The Soft Bigotry of Life Expectancy
Different Social Security messages for blacks and Latinos.
Why is President Bush's Social Security reform plan heading south in the polls? Maybe because he's selling different messages to different audiences and some audiences are overhearing messages meant for others. He's telling older people that nothing relevant to them will change. Meanwhile, he's telling the younger people who are propping up the system that it's a dead end and he'll help them get out. This is why Republican "town halls" that were supposed to boost the plan in the polls failed so miserably. The town halls were for the younger folks, but the older folks showed up. Oops!
It turns out the young and the old aren't the only groups getting different pitches. Bush is narrowcasting to blacks and Latinos, too. The message to blacks is that Social Security screws them because they die younger. By all accounts, that's what Bush told black business and community leaders at a two-hour private meeting on Jan. 25. It's also the centerpiece of black community town halls and speeches to black audiences by GOP chairman Ken Mehlman, according to the Los Angeles Times. At one forum, Bush told a black executive, "African American males die sooner than other males do, which means the system is inherently unfair to a certain group of people." The executive, referring to black male life expectancy, said to Bush, "If you're telling me that it's 69, and the [retirement] age is going to go to 67, you do the math." Bush replied, "Right."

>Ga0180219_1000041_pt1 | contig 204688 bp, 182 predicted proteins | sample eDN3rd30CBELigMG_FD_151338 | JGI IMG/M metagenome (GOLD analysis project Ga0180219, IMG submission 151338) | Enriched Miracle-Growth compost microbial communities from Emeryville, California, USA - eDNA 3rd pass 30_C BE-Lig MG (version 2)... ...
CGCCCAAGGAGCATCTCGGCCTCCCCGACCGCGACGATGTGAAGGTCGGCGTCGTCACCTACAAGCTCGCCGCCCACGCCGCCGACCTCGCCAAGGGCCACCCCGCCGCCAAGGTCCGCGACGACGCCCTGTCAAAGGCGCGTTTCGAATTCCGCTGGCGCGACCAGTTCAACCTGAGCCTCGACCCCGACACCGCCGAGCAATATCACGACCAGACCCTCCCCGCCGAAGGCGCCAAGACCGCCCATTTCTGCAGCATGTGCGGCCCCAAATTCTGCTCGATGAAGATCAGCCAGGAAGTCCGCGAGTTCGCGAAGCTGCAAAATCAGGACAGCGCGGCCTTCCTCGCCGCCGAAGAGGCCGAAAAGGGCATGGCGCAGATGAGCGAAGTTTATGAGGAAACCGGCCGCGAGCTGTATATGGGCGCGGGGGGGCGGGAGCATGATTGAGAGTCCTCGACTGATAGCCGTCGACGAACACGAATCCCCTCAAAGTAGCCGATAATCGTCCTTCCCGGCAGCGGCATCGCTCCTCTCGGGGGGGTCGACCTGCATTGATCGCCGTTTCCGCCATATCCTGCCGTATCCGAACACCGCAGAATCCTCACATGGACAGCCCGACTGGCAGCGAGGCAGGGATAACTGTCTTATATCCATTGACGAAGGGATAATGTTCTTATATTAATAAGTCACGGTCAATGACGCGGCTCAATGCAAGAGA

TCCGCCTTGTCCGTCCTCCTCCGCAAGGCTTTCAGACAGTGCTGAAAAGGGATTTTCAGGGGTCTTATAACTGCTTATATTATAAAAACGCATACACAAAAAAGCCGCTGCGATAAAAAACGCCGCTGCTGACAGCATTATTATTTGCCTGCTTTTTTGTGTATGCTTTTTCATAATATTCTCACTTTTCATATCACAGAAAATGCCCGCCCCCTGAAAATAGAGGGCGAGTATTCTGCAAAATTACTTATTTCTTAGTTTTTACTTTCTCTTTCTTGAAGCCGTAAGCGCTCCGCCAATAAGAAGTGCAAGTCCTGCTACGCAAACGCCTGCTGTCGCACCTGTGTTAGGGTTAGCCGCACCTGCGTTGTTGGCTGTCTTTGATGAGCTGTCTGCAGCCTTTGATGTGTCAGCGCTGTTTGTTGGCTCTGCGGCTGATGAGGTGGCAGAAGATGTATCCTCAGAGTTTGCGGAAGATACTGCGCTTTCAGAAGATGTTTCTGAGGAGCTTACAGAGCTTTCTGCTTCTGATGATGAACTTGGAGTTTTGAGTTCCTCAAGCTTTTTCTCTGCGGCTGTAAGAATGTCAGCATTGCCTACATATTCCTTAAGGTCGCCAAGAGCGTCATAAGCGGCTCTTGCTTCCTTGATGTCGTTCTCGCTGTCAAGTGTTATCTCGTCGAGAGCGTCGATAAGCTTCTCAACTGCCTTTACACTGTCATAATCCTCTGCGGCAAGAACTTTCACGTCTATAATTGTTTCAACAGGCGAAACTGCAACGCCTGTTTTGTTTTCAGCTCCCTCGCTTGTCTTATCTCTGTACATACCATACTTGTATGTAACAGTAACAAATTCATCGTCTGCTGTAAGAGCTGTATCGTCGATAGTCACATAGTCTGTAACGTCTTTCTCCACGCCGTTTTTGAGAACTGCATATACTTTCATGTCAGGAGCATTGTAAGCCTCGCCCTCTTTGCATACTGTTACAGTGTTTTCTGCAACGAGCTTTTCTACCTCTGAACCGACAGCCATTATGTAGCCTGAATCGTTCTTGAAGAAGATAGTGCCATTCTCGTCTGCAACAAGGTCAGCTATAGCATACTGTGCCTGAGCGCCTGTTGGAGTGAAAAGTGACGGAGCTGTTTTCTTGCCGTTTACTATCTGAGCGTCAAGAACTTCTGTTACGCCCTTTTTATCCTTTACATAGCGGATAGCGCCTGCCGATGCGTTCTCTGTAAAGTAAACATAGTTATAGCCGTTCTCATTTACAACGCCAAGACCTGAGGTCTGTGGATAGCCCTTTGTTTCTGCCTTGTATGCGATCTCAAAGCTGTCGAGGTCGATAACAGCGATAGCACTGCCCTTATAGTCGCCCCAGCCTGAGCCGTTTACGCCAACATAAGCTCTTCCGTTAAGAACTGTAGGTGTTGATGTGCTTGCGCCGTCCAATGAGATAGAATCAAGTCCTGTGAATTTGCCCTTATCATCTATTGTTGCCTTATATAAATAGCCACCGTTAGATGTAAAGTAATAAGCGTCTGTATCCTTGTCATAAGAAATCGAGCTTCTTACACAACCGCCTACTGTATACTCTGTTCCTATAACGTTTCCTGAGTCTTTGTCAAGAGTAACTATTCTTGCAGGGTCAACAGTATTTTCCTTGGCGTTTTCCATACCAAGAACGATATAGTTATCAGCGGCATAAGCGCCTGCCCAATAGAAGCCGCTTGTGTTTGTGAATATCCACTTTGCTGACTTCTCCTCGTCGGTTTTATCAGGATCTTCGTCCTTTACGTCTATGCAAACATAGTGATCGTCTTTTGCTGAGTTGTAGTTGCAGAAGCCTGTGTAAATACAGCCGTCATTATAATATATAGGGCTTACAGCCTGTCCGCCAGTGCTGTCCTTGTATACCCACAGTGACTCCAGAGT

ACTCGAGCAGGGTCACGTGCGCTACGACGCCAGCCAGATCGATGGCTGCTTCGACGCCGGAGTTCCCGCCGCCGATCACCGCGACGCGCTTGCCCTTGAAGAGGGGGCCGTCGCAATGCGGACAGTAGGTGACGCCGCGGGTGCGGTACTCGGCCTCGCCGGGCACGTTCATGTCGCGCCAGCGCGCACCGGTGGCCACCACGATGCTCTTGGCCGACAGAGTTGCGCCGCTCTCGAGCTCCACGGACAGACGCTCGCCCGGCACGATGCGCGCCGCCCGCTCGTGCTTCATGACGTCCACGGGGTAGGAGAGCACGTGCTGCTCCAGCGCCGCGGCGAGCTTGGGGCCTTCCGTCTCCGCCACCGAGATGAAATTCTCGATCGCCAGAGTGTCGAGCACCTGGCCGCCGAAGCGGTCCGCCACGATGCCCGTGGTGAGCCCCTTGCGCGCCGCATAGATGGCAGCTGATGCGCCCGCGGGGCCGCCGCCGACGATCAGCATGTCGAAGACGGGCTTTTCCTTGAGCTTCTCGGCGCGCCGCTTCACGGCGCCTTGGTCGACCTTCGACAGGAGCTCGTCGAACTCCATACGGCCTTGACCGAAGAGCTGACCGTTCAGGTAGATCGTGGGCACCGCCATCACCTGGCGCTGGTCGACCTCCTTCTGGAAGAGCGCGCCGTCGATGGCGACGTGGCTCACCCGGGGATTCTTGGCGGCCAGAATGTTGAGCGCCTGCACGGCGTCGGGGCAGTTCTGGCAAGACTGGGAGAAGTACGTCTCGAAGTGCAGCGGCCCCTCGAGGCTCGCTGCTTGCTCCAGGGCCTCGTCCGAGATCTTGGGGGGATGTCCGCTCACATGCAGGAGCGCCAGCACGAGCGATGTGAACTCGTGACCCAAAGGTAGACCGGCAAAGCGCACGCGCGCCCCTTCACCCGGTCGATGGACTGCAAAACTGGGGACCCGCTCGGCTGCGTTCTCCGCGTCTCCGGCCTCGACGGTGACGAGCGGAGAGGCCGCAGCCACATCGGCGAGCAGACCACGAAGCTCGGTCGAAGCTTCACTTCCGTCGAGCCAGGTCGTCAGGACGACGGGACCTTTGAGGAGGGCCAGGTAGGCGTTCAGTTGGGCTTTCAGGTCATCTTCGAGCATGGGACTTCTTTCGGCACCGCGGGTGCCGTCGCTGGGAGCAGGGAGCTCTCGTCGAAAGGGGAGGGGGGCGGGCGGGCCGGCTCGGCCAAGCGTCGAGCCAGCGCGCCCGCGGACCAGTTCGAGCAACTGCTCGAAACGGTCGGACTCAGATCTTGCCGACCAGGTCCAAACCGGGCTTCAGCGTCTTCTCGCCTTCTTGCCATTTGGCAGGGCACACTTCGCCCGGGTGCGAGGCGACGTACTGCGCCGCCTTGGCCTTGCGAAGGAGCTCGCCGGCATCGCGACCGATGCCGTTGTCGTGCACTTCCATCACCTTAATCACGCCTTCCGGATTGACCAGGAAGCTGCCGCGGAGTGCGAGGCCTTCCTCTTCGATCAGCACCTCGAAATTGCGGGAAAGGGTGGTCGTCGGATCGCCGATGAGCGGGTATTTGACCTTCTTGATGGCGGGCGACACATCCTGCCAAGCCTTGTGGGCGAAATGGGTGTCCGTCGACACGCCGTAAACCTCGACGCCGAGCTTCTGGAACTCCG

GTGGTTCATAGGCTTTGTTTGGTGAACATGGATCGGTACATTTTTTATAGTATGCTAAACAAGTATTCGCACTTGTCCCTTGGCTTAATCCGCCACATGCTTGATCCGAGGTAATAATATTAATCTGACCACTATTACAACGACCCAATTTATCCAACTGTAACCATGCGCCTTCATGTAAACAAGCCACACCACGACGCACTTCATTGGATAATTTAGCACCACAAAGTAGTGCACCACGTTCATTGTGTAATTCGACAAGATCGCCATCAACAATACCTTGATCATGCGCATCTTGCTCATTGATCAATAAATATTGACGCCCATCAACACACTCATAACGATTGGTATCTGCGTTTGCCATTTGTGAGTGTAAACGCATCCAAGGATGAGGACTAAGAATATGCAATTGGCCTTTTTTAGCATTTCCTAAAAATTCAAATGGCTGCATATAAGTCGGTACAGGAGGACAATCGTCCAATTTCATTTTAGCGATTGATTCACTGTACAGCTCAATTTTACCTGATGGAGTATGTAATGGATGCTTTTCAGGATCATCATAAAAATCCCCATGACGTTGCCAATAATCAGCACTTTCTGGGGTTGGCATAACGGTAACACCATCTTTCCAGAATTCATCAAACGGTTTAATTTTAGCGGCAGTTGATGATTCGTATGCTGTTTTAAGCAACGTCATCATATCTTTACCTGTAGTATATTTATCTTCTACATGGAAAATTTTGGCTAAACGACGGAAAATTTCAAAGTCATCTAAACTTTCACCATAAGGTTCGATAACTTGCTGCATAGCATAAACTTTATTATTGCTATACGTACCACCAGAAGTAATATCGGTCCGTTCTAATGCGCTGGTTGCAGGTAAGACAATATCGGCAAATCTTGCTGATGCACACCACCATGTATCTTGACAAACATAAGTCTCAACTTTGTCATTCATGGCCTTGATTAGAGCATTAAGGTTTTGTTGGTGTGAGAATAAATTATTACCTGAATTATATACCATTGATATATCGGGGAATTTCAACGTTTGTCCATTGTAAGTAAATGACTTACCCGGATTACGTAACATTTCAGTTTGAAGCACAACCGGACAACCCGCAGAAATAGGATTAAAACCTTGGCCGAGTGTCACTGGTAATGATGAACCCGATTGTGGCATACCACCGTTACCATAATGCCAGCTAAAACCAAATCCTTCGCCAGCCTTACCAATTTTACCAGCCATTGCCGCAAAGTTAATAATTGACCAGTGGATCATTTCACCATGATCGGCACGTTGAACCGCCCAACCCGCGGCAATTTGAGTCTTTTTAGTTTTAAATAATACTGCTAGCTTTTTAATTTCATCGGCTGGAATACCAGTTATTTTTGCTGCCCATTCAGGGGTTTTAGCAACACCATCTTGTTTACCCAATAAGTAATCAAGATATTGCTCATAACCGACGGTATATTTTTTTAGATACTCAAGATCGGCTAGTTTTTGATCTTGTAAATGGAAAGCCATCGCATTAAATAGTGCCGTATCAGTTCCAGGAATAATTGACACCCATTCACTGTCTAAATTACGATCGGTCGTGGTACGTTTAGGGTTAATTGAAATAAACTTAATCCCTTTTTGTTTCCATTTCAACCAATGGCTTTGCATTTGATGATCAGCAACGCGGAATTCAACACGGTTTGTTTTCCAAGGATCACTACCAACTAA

Bush was encouraging a misconception. As Paul Krugman has explained, remaining life expectancy for a 65-year-old black man is 14.6 years, not two. It's true that black male life expectancy at birth is only 69, but black-white mortality differences trail off throughout life. (By the late stages, black men outlive white men of the same age.) So, while blacks are likely to spend fewer years taking money out, they're also likely to spend fewer years paying in.
What's more interesting, however, is another misconception Bush seems to have floated. On Dec. 21, he met with Kweisi Mfume, the outgoing president of the NAACP. According to a Federal Document Clearing House transcript, Mfume told reporters afterward that in the meeting Bush "was very strong in his belief that some communities in particular, because of low life expectancy rates, don't get a chance to get out much of what they put in all their lives." Black men and women "have disproportionately lower life expectancies," said Mfume. "And so my assumption is that that group, along with Latinos, may be what the president was referring to."